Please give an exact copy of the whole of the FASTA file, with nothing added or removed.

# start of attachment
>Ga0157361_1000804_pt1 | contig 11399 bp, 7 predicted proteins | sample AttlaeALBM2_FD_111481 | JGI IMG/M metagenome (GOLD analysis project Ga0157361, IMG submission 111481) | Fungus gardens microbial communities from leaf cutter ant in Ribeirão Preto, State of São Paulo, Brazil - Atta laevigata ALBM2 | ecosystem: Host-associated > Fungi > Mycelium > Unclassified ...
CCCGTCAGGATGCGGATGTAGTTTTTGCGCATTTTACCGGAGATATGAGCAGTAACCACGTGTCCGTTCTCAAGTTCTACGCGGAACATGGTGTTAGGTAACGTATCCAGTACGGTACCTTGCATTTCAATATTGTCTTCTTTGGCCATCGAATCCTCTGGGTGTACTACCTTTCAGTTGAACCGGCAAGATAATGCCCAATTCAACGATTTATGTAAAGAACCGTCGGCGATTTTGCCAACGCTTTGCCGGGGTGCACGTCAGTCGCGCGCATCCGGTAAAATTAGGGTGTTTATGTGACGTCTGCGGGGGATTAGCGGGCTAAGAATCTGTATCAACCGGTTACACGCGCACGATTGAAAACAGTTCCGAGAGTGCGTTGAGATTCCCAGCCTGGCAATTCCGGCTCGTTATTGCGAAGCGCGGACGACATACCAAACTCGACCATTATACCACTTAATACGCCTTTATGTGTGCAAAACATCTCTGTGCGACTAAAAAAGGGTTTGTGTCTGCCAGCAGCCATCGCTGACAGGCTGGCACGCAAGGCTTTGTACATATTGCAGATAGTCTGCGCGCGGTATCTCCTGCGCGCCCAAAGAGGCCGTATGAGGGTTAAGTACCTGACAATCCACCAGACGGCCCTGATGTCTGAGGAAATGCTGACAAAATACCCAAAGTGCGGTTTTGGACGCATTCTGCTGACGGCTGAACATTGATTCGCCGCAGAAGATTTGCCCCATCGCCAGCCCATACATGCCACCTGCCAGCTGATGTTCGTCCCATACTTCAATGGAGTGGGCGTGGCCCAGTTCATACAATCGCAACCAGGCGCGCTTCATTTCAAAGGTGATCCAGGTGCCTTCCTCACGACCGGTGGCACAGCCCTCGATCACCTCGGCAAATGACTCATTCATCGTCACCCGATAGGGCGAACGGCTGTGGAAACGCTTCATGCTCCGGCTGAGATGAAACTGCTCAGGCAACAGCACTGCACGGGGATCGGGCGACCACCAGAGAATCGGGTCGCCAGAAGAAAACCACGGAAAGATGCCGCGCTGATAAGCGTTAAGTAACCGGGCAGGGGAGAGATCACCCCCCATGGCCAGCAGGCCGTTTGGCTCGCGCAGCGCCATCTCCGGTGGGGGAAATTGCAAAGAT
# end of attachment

>Ga0157361_1000804_pt1 | contig 11399 bp, 7 predicted proteins | sample AttlaeALBM2_FD_111481 | JGI IMG/M metagenome (GOLD analysis project Ga0157361, IMG submission 111481) | Fungus gardens microbial communities from leaf cutter ant in Ribeirão Preto, State of São Paulo, Brazil - Atta laevigata ALBM2 | ecosystem: Host-associated > Fungi > Mycelium > Unclassified ...
CCCGTCAGGATGCGGATGTAGTTTTTGCGCATTTTACCGGAGATATGAGCAGTAACCACGTGTCCGTTCTCAAGTTCTACGCGGAACATGGTGTTAGGTAACGTATCCAGTACGGTACCTTGCATTTCAATATTGTCTTCTTTGGCCATCGAATCCTCTGGGTGTACTACCTTTCAGTTGAACCGGCAAGATAATGCCCAATTCAACGATTTATGTAAAGAACCGTCGGCGATTTTGCCAACGCTTTGCCGGGGTGCACGTCAGTCGCGCGCATCCGGTAAAATTAGGGTGTTTATGTGACGTCTGCGGGGGATTAGCGGGCTAAGAATCTGTATCAACCGGTTACACGCGCACGATTGAAAACAGTTCCGAGAGTGCGTTGAGATTCCCAGCCTGGCAATTCCGGCTCGTTATTGCGAAGCGCGGACGACATACCAAACTCGACCATTATACCACTTAATACGCCTTTATGTGTGCAAAACATCTCTGTGCGACTAAAAAAGGGTTTGTGTCTGCCAGCAGCCATCGCTGACAGGCTGGCACGCAAGGCTTTGTACATATTGCAGATAGTCTGCGCGCGGTATCTCCTGCGCGCCCAAAGAGGCCGTATGAGGGTTAAGTACCTGACAATCCACCAGACGGCCCTGATGTCTGAGGAAATGCTGACAAAATACCCAAAGTGCGGTTTTGGACGCATTCTGCTGACGGCTGAACATTGATTCGCCGCAGAAGATTTGCCCCATCGCCAGCCCATACATGCCACCTGCCAGCTGATGTTCGTCCCATACTTCAATGGAGTGGGCGTGGCCCAGTTCATACAATCGCAACCAGGCGCGCTTCATTTCAAAGGTGATCCAGGTGCCTTCCTCACGACCGGTGGCACAGCCCTCGATCACCTCGGCAAATGACTCATTCATCGTCACCCGATAGGGCGAACGGCTGTGGAAACGCTTCATGCTCCGGCTGAGATGAAACTGCTCAGGCAACAGCACTGCACGGGGATCGGGCGACCACCAGAGAATCGGGTCGCCAGAAGAAAACCACGGAAAGATGCCGCGCTGATAAGCGTTAAGTAACCGGGCAGGGGAGAGATCACCCCCCATGGCCAGCAGGCCGTTTGGCTCGCGCAGCGCCATCTCCGGTGGGGGAAATTGCAAAGAT